Thursday, December 4, 2014

Widow loses fight over husband's CPF bequest to another woman

Dec 04, 2014

By Aw Cheng Wei

He refused to get a job after his timber business failed in the 1980s, so Mr Saw's wife and three children supported him for 30 years.

But after he killed himself in June last year, the 63-year-old left all $37,000 in his Central Provident Fund (CPF) savings to a woman from China he met in a bar, something his family found out only while clearing out his belongings. His widow, 61, tried to appeal in court, which cost her $30,000 in legal fees. Not only did she lose the suit, but she also has to pay $7,000 in court fees.

[$37k in CPF, $30k in legal fees. $7k in court fees. Coincidence? Check if 3737 is winning 4D number this weekend!]

His son, 43, who is in the finance industry, started working when he turned 18 to provide for his family. "We were so angry and helpless," he said. "Growing up, my motherpaid for us out of her $1,000 salary as a childcare assistant." The family asked that their full names not be published.

They had written to the CPF Board which said that it had to follow the man's wishes. They then tried to file an injunction against the statutory board in June last year to stop it from disbursing the funds to a Ms Liu, who works as a customer service staff member at Marina Bay Sands, according to Chinese evening daily Lianhe Wanbao. She could not be reached for comment.

But the court ruled in Ms Liu's favour last month, saying that she and Mr Saw had a good relationship - regardless of whether the woman was his "goddaughter" or mistress. There was also not enough evidence to pass judgment on Mr Saw's mental state.

The family says it is considering appealing to the High Court, and has until Monday to do so.

The younger Mr Saw claims the nominee form had a cancellation on it which makes it invalid. In addition, he said, his father was suffering from depression and had tried to overdose on pills three times since March last year.

Besides the CPF money, the late Mr Saw also apparently left behind a will, stating that his executive maisonette in Bukit Panjang, of which he is the sole owner, is to be sold three months after his death, according to a copy of the will. The family cannot find the original document.

The lion's share of the proceeds - $150,000 - is to go to Ms Liu, while an additional $50,000 will be given to Ms Ye, another Chinese national. The dead man's brother, one Ms Ng, an old folks' home and a temple will get between $30,000 and $50,000. What is left, if any, will go to his son, two daughters and wife.

Meanwhile, his widow, who is now living with his youngest sister, has applied for a studio apartment with the Housing Board. She does not want to continue living in the now-empty flat because she was traumatised after discovering Mr Saw's body there.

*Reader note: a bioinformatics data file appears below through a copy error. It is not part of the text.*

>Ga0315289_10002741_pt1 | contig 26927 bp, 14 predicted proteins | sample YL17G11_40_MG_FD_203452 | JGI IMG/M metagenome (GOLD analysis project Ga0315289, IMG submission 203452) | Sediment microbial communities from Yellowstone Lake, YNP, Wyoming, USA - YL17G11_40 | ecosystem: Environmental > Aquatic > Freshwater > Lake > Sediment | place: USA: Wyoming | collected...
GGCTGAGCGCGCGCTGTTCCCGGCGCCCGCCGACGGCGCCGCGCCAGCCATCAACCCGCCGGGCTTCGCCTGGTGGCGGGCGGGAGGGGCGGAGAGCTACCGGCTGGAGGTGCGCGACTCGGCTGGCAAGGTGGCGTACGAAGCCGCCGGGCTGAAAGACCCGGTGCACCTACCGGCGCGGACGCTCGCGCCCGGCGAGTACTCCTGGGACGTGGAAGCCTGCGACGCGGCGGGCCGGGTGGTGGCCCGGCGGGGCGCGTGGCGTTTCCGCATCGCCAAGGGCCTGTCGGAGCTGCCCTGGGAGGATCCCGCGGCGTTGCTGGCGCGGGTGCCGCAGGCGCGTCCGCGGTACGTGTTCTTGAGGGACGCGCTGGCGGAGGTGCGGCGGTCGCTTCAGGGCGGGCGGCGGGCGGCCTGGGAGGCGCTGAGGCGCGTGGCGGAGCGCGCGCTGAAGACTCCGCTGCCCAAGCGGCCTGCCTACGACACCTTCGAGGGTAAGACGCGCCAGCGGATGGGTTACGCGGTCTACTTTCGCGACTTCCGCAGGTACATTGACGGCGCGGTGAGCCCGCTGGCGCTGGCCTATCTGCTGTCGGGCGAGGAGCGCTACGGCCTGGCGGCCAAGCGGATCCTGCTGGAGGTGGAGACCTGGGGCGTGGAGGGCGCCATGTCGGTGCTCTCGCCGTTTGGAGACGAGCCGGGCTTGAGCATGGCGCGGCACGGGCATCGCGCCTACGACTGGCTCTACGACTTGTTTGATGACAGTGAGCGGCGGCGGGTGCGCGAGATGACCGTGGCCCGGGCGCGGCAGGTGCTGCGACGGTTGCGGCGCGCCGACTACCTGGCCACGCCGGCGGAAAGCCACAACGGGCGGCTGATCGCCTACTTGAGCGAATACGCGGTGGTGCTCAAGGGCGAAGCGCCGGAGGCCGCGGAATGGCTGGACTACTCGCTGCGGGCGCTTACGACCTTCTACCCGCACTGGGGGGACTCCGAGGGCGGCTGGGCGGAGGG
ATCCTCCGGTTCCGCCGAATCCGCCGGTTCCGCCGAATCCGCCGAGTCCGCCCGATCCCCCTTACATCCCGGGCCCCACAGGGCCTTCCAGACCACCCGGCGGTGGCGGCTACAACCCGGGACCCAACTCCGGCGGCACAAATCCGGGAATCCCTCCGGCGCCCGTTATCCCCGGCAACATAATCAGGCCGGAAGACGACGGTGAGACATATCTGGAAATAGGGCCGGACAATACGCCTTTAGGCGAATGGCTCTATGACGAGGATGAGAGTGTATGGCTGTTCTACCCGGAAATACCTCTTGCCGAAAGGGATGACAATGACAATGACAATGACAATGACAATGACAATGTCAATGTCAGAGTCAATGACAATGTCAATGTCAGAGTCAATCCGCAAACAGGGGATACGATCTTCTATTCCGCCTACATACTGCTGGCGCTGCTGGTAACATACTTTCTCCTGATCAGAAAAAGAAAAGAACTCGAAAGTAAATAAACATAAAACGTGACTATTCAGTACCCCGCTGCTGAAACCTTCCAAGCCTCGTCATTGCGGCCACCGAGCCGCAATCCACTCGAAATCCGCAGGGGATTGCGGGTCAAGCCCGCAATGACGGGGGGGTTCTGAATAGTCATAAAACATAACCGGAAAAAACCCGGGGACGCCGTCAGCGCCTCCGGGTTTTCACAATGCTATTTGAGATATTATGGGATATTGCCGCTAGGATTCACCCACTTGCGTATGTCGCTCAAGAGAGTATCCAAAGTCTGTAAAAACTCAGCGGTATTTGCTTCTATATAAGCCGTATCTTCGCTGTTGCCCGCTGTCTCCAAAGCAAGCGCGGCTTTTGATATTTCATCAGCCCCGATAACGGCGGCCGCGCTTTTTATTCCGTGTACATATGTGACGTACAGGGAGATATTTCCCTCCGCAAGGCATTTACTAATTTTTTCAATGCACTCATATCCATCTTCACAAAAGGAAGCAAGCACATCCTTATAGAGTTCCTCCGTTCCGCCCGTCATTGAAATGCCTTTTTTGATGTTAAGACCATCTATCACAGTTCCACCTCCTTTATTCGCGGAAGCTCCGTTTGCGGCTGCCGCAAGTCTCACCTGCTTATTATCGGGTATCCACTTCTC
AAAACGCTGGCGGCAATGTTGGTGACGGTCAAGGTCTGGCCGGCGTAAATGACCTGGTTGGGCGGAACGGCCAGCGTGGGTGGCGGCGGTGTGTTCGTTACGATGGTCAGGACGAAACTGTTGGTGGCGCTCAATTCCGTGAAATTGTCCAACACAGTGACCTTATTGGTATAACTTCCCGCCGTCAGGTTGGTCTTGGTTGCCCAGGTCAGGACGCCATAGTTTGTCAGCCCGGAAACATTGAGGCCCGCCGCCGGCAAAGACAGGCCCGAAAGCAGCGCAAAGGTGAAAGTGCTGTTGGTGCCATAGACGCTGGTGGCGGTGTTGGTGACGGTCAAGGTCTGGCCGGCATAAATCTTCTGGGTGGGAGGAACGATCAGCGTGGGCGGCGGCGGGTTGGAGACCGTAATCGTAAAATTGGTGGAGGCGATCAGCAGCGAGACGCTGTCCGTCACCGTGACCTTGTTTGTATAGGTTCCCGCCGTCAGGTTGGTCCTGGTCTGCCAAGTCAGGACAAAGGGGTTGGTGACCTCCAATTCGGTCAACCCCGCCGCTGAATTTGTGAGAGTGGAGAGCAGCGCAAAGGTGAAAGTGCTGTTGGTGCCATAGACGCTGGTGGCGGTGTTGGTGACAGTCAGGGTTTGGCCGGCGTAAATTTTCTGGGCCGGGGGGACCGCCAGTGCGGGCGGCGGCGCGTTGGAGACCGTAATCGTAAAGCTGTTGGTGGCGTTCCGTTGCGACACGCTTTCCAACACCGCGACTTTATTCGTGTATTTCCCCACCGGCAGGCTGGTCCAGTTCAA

Her new home will be ready next year and will cost $150,000. Her son said: "We are trying to raise money... to pay for the flat."

[The comments online on this story was almost as interesting as this story. Broadly, the comments fall under these categories:
1a) The Law should be changed so men cannot will away their savings/assets to non-family members
1b) Foreigners should not be allowed to benefit from wills from locals.
1c) The government should do more (to protect "the innocent")
2) It's his money, he can do with it what he wants.
3) This is between the dead man and his family. We don't know the family dynamics. Let's not judge.
4a) The man gives his CPF and wills 1/3 of the proceeds from the sale of his flat to this "goddaughter", another $50k to another PRC woman, and another $100k or so to a temple and old folks home. He must really hate his family.
4b) At this point all we have is the wife's words against a dead man who cannot defend himself. She much have done something.
Of course there were also comments that were combinations of two or more of the above.

Comments in 1 are short-sighted, perhaps overly-pragmatic. They are solving the immediate problem, without realising that they are creating other problems in the long run.

Comments in 4 are "blame-storming". These people obviously believe in the Just World Hypothesis

Comment #2 are taking a principled stand. The issue is the right of the person to do with his legacy, what he wants with it. The problem with freedom is that freedom doesn't mean that people will do the right thing. It just means that people are given the opportunity to do the right thing. They don't always do the right thing. Which makes those people who do do the right thing, good people.

Comment #3 takes a non-judgmental, agnostic position. We really do not know the dynamics of the family. Anything we assume or guess or surmise is simply speculation. Or a projection of our own situation and circumstances.]

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